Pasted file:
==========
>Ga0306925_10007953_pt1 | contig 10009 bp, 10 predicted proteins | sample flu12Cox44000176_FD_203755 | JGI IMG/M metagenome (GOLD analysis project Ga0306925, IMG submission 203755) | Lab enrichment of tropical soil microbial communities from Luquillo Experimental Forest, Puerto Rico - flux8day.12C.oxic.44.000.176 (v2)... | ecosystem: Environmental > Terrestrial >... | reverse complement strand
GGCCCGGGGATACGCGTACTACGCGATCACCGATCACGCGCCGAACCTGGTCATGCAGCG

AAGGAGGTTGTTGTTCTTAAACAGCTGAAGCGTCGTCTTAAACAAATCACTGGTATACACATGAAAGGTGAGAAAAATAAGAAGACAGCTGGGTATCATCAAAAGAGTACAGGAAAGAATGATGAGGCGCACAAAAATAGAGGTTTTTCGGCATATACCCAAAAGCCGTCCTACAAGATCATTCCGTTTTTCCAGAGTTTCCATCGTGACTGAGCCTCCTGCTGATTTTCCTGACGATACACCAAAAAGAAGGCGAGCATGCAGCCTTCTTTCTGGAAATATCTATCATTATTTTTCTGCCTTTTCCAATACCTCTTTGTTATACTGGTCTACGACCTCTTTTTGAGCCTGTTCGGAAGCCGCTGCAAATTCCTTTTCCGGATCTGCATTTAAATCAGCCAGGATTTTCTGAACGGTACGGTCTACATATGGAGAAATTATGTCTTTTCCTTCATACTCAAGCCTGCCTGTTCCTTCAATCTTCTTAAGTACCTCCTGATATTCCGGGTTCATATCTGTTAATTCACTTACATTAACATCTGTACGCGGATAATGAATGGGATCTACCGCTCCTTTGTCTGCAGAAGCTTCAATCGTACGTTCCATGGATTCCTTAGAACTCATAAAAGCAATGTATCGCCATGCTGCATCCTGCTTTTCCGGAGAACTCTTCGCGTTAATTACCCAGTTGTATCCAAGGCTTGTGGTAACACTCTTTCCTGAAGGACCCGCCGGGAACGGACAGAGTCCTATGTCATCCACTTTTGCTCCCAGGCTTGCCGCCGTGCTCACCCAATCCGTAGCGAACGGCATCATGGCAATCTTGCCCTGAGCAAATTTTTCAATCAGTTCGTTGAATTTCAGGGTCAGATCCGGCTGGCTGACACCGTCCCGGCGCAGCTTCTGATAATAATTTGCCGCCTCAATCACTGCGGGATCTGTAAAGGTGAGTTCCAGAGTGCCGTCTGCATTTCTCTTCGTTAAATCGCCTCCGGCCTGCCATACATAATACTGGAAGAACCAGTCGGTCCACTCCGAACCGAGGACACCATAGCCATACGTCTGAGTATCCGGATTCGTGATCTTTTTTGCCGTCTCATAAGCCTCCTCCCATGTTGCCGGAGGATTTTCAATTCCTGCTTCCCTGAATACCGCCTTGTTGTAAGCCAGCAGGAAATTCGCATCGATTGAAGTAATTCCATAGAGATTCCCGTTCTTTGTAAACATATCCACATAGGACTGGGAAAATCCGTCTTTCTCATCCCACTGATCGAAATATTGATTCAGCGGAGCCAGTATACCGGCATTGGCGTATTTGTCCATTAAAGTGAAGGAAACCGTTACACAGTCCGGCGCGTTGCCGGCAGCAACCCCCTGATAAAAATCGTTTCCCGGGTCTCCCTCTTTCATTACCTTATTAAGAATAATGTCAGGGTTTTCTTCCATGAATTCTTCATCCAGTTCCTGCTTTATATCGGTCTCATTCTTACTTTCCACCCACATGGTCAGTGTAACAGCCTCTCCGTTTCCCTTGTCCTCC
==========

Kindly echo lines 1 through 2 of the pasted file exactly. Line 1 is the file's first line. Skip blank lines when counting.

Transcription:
>Ga0306925_10007953_pt1 | contig 10009 bp, 10 predicted proteins | sample flu12Cox44000176_FD_203755 | JGI IMG/M metagenome (GOLD analysis project Ga0306925, IMG submission 203755) | Lab enrichment of tropical soil microbial communities from Luquillo Experimental Forest, Puerto Rico - flux8day.12C.oxic.44.000.176 (v2)... | ecosystem: Environmental > Terrestrial >... | reverse complement strand
GGCCCGGGGATACGCGTACTACGCGATCACCGATCACGCGCCGAACCTGGTCATGCAGCG